These objective problems were, however, as nothing to the social issues which had been building up, partly in the industrial world but chiefly beyond it. Periods of prosperity may provide the platform from which discontent finds a voice. Stringency, by contrast, focuses minds on essentials. Education and the media provide the means to articulate discontent. In the wealthy world, and elderly traditionalist group find fast change and technological wizardry increasingly alienating. All low-skill jobs that can be taken by low-wage immigrants or exported to low-wage areas are now inaccessible to the poorly educated, and a further cadre feel aliens in their own societies. "World" cities had achieved populations which were now of predominantly foreign extraction - as opposed to having a third to a half of their population made up of foreigners, as was the case at the turn of the millennium. Some citizens who relished pluralism and a cosmopolitan environment enjoyed this, but a significant voting majority felt that their country has been stolen from them. A potent thread of rejectionist politics developed in Western societies, taking erratic and unexpected action against paradigms of modernity. Commerce, and leaders who embrace the cutting edge, were frequent targets for more or less orderly interventions.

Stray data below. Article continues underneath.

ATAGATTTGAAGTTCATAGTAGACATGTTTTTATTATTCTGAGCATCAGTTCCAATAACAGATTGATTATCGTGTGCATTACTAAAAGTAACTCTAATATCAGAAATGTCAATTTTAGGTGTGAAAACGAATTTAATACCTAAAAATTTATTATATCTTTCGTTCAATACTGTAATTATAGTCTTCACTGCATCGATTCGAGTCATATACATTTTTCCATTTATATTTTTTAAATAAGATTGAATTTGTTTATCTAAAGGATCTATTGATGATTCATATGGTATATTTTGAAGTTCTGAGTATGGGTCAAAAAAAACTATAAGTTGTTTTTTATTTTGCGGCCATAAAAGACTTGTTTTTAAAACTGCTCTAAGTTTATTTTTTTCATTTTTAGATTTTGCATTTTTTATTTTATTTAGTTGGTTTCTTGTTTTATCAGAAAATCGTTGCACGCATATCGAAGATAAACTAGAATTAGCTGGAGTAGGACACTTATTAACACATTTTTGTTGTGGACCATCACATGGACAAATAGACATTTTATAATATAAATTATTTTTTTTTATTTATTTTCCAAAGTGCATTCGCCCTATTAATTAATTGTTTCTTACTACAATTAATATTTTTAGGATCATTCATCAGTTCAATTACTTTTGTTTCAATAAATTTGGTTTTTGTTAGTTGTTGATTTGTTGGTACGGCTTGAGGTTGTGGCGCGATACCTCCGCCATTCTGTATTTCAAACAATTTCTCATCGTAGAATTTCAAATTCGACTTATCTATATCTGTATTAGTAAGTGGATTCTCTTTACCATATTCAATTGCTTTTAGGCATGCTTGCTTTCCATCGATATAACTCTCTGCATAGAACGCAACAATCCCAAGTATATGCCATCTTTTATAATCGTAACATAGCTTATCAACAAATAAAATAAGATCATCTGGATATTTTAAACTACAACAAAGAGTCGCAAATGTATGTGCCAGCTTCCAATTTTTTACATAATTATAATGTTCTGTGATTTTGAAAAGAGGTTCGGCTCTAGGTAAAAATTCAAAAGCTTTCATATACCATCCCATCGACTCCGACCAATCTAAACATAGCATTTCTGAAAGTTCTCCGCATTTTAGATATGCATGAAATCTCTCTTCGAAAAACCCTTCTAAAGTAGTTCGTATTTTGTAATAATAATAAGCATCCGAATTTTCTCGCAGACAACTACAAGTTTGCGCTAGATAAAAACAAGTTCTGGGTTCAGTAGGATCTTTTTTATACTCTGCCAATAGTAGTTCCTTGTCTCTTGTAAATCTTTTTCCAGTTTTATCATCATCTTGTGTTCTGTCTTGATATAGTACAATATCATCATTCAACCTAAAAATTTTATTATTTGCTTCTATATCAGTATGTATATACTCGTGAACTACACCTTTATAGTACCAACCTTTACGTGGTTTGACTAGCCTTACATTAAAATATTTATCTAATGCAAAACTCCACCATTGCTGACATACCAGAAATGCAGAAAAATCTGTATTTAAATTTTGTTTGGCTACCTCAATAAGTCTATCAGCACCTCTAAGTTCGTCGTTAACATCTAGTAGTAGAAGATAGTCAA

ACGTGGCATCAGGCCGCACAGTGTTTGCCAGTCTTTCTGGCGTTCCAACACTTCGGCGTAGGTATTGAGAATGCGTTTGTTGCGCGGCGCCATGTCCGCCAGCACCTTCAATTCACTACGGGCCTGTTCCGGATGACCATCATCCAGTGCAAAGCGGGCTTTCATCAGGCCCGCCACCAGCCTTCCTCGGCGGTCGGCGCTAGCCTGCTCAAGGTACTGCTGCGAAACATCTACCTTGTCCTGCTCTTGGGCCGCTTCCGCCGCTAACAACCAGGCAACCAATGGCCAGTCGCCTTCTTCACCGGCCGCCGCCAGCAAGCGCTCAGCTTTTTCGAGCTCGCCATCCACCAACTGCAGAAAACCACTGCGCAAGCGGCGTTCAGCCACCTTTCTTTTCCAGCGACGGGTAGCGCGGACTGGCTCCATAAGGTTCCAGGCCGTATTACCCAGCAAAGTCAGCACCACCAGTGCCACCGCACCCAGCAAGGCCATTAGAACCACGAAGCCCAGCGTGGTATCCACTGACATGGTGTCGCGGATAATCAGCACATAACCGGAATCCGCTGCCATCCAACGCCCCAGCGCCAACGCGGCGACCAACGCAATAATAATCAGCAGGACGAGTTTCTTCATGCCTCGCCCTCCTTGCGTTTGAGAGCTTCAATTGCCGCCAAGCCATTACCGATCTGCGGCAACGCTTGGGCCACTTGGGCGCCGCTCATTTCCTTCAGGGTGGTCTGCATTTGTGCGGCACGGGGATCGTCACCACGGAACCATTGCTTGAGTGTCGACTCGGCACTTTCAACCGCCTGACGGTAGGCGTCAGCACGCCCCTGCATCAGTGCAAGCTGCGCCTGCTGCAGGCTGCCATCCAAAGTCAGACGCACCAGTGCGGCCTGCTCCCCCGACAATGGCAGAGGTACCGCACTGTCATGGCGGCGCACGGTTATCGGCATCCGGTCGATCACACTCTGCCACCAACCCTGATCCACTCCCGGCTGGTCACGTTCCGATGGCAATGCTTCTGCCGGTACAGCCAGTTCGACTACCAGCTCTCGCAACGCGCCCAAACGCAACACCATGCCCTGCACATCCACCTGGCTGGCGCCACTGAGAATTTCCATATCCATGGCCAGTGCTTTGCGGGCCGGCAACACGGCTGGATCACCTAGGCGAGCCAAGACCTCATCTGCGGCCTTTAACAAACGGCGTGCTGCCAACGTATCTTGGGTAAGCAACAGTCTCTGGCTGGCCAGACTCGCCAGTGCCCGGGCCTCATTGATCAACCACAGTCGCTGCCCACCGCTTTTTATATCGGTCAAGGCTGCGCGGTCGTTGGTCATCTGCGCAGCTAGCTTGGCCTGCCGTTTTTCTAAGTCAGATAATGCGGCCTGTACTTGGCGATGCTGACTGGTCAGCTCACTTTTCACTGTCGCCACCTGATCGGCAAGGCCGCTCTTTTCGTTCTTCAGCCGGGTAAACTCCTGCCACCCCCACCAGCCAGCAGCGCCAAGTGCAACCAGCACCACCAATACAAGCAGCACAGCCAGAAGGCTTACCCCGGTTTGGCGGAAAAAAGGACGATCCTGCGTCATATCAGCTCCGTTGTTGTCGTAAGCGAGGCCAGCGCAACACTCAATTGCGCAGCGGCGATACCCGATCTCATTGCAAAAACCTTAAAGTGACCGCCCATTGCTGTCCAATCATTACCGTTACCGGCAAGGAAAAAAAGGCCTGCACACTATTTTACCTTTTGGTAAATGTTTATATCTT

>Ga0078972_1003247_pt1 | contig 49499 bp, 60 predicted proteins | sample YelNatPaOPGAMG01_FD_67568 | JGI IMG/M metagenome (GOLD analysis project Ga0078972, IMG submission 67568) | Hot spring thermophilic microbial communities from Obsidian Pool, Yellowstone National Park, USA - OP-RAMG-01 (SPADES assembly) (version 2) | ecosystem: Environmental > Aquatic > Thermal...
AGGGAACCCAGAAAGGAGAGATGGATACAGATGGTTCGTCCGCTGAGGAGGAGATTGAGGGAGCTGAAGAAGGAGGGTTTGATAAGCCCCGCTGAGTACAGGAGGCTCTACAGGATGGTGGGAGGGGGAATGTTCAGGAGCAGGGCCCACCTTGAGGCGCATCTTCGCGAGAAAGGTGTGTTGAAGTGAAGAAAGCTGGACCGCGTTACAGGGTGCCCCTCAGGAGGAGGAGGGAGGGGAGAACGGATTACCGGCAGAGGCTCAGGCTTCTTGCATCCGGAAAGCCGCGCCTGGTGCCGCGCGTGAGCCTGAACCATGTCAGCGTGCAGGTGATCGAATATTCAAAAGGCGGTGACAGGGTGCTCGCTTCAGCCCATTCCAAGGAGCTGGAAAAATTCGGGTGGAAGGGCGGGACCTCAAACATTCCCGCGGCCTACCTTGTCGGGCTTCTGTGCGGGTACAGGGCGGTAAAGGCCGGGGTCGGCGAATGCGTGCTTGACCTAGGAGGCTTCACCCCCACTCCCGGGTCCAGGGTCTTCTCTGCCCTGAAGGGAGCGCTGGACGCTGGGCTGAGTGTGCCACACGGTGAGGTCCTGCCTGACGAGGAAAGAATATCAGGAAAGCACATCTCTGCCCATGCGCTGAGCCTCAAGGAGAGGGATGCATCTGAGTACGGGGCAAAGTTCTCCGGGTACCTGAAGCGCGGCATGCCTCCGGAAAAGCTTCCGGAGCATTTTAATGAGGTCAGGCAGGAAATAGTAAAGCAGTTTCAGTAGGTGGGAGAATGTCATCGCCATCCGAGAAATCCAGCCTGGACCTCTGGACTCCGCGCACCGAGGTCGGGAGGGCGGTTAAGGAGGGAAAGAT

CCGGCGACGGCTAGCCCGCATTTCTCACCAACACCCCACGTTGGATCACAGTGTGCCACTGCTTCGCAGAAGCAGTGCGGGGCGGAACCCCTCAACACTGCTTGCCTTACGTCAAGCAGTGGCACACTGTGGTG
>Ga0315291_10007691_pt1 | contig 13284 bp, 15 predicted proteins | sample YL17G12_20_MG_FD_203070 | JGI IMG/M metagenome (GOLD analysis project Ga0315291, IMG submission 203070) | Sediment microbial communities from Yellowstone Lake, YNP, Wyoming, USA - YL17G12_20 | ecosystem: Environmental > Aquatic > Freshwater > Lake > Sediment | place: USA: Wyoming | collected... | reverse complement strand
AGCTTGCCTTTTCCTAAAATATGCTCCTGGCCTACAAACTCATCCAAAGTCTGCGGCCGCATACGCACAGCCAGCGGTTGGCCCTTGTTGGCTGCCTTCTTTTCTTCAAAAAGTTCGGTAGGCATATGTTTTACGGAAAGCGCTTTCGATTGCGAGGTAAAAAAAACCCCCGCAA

These issues were minor, however, when compared to what was happening in the world at large. An elite had been doing well, a middle class had been straining every sinew to keep up, but a significant fraction of those living even in countries which are doing well - and virtually everyone in the countries which had not accepted the world order - had been seeing their world becoming less understandable, less orderly and above all, less a place in which they felt at home.